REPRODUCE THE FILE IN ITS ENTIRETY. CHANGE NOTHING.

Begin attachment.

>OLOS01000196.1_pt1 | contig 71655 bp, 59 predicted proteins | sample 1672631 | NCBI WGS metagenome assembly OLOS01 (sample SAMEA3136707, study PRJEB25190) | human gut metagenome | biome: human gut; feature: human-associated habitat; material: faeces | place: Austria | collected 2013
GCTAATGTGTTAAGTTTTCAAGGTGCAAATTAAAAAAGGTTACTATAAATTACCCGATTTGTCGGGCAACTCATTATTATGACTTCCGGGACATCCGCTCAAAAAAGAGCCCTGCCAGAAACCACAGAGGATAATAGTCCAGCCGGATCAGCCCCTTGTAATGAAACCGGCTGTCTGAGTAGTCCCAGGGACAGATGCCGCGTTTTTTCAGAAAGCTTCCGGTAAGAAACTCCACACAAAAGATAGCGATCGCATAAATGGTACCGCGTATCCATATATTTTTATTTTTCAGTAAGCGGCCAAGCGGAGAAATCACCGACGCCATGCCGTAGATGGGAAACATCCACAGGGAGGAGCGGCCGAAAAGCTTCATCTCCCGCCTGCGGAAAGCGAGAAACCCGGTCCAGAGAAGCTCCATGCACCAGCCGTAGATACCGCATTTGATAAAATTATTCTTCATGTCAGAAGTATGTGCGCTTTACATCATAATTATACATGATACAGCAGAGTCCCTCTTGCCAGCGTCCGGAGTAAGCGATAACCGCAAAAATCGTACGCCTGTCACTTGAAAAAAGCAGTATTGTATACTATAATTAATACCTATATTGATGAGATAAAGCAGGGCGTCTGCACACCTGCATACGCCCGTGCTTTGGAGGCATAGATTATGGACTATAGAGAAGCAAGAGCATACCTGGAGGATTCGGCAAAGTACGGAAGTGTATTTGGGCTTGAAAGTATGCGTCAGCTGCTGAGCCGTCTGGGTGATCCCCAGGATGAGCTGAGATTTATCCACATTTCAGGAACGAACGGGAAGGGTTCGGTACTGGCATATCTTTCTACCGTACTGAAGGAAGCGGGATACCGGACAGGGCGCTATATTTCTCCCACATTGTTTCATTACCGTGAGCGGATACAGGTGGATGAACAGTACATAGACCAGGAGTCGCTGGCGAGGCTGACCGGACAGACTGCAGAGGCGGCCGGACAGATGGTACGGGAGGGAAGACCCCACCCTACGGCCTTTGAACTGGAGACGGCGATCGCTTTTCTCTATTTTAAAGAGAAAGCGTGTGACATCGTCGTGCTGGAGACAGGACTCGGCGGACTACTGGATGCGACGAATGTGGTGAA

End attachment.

>OLOS01000196.1_pt1 | contig 71655 bp, 59 predicted proteins | sample 1672631 | NCBI WGS metagenome assembly OLOS01 (sample SAMEA3136707, study PRJEB25190) | human gut metagenome | biome: human gut; feature: human-associated habitat; material: faeces | place: Austria | collected 2013
GCTAATGTGTTAAGTTTTCAAGGTGCAAATTAAAAAAGGTTACTATAAATTACCCGATTTGTCGGGCAACTCATTATTATGACTTCCGGGACATCCGCTCAAAAAAGAGCCCTGCCAGAAACCACAGAGGATAATAGTCCAGCCGGATCAGCCCCTTGTAATGAAACCGGCTGTCTGAGTAGTCCCAGGGACAGATGCCGCGTTTTTTCAGAAAGCTTCCGGTAAGAAACTCCACACAAAAGATAGCGATCGCATAAATGGTACCGCGTATCCATATATTTTTATTTTTCAGTAAGCGGCCAAGCGGAGAAATCACCGACGCCATGCCGTAGATGGGAAACATCCACAGGGAGGAGCGGCCGAAAAGCTTCATCTCCCGCCTGCGGAAAGCGAGAAACCCGGTCCAGAGAAGCTCCATGCACCAGCCGTAGATACCGCATTTGATAAAATTATTCTTCATGTCAGAAGTATGTGCGCTTTACATCATAATTATACATGATACAGCAGAGTCCCTCTTGCCAGCGTCCGGAGTAAGCGATAACCGCAAAAATCGTACGCCTGTCACTTGAAAAAAGCAGTATTGTATACTATAATTAATACCTATATTGATGAGATAAAGCAGGGCGTCTGCACACCTGCATACGCCCGTGCTTTGGAGGCATAGATTATGGACTATAGAGAAGCAAGAGCATACCTGGAGGATTCGGCAAAGTACGGAAGTGTATTTGGGCTTGAAAGTATGCGTCAGCTGCTGAGCCGTCTGGGTGATCCCCAGGATGAGCTGAGATTTATCCACATTTCAGGAACGAACGGGAAGGGTTCGGTACTGGCATATCTTTCTACCGTACTGAAGGAAGCGGGATACCGGACAGGGCGCTATATTTCTCCCACATTGTTTCATTACCGTGAGCGGATACAGGTGGATGAACAGTACATAGACCAGGAGTCGCTGGCGAGGCTGACCGGACAGACTGCAGAGGCGGCCGGACAGATGGTACGGGAGGGAAGACCCCACCCTACGGCCTTTGAACTGGAGACGGCGATCGCTTTTCTCTATTTTAAAGAGAAAGCGTGTGACATCGTCGTGCTGGAGACAGGACTCGGCGGACTACTGGATGCGACGAATGTGGTGAA